Endorsing Not Just a Player but a Sport
What’s different, however, is the large-scale brand endorsement of not just women athletes, but the teams, leagues and sports they play – not to mention the potential windfall the likes of Budweiser, Nike and others see, and in Nike’s case, are already reaping.
“It’s hard to overstate how important this year has been to the evolution of the women’s offense at Nike,” Nike CEO Mark Parker said on the company’s fourth-quarter earnings call in July.
The reason for Parker’s enthusiasm: The U.S. women’s national soccer team home jersey was the best-selling soccer jersey - men’s or women’s - ever sold on Nike's website in one season.
Nike boasted a 13% fourth-quarter revenue increase to $9.8 billion, according to its earnings report. That included double-digit growth in women’s footwear and apparel. The company was also the top bra seller in North America for the first time ever.
As Canadian Prime Minister Justin Trudeau once shot back about his gender-equal cabinet: “It’s 2015.”
And now it’s 2019, and the world of professional sports and accompanying endorsements of women athletes, is finally, at long last, catching up.
Supply and Demand = Revenue and Salaries
To be sure, there is still one thing that differentiates Rapinoe's much-deserved crowning as SI's Sportsperson of the Year from her predecessors: How much she is paid.
Despite the surge in women athletes and corresponding sports endorsements, Rapinoe remains far out of the top-10 list of highest-paid professional sports athletes.
Naomi Osaka earned a total of $24.3 million over the last year, according to a recent Forbes list of the Highest-Paid Female Athletes 2019, making her the second-highest-paid woman in professional sports after Serena Williams.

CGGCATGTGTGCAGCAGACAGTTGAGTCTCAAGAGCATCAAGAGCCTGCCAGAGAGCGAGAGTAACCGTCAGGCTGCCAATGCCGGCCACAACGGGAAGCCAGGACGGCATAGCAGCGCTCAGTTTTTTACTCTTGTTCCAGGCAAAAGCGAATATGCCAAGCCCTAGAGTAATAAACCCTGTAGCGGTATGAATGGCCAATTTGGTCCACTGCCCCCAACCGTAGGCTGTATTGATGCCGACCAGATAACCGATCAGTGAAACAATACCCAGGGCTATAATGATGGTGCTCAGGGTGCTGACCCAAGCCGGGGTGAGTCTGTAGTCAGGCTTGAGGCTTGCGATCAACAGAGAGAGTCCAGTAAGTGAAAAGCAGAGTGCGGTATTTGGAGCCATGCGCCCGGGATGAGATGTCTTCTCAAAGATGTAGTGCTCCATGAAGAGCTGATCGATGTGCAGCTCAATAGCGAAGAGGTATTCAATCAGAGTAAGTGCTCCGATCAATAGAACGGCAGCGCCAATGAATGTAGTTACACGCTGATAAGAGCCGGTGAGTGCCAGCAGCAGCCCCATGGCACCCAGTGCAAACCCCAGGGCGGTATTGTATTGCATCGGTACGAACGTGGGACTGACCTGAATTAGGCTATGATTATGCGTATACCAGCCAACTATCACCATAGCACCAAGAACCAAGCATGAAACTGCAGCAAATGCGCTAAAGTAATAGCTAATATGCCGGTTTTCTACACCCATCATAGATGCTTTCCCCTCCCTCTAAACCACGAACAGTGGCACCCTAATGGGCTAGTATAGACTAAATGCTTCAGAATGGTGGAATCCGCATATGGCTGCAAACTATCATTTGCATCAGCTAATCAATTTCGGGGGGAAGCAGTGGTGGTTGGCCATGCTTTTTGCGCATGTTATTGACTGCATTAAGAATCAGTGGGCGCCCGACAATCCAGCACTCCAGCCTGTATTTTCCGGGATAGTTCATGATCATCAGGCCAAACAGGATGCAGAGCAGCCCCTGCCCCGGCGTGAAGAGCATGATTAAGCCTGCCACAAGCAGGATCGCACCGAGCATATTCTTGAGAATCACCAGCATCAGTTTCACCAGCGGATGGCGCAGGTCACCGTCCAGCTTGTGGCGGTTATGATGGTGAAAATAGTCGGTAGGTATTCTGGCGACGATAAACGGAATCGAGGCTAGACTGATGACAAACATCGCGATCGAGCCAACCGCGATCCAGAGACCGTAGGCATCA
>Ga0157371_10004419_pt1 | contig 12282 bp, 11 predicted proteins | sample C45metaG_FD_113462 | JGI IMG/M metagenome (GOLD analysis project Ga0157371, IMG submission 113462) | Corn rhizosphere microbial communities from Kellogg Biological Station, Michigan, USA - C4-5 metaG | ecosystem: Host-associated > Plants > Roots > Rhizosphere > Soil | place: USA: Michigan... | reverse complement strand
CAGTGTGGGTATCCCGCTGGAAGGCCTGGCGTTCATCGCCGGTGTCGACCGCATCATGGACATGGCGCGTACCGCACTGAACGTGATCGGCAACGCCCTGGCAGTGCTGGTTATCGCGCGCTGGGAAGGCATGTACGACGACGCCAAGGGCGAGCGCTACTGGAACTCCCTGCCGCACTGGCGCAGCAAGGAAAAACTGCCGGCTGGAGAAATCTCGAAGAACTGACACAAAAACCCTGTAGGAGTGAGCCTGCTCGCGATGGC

Compare that, however, to Barcelona Captain Lionel Messi's $127 million paycheck last year, which doesn't include bonuses and other winnings or endorsements, or Chicago Cubs' linebacker Khalil Mack's $55 million.
The pay disparities in almost every major sport - baseball/softball, basketball, hockey, and others - come down almost entirely to the revenue their leagues generate.
It's more opaque for the U.S. women’s national soccer team, which in March filed a complaint noting that female WNT players "... earn a maximum of $99,000 or $4,950 per game, while similarly situated male MNT players would earn an average of $263,320 or $13,166 per game.”
What it boils down to is league revenue - bums on seats at stadiums, bums on sofas and barstools during prime viewing times, and, of course, how much advertisers and sponsors are willing to pay to have their brand associated with a particular sport, league and individual.
“It’s a heavy responsibility, but it’s one that we gladly take on,” Utah Royals FC soccer player Becky Sauerbraunn told ESPN following the 2019 SheBelieves Cup. “And it’s something we’re going to keep trying to push and push and push until we feel that everything is equal. That’s far away from here, but that’s what we’re fighting toward.”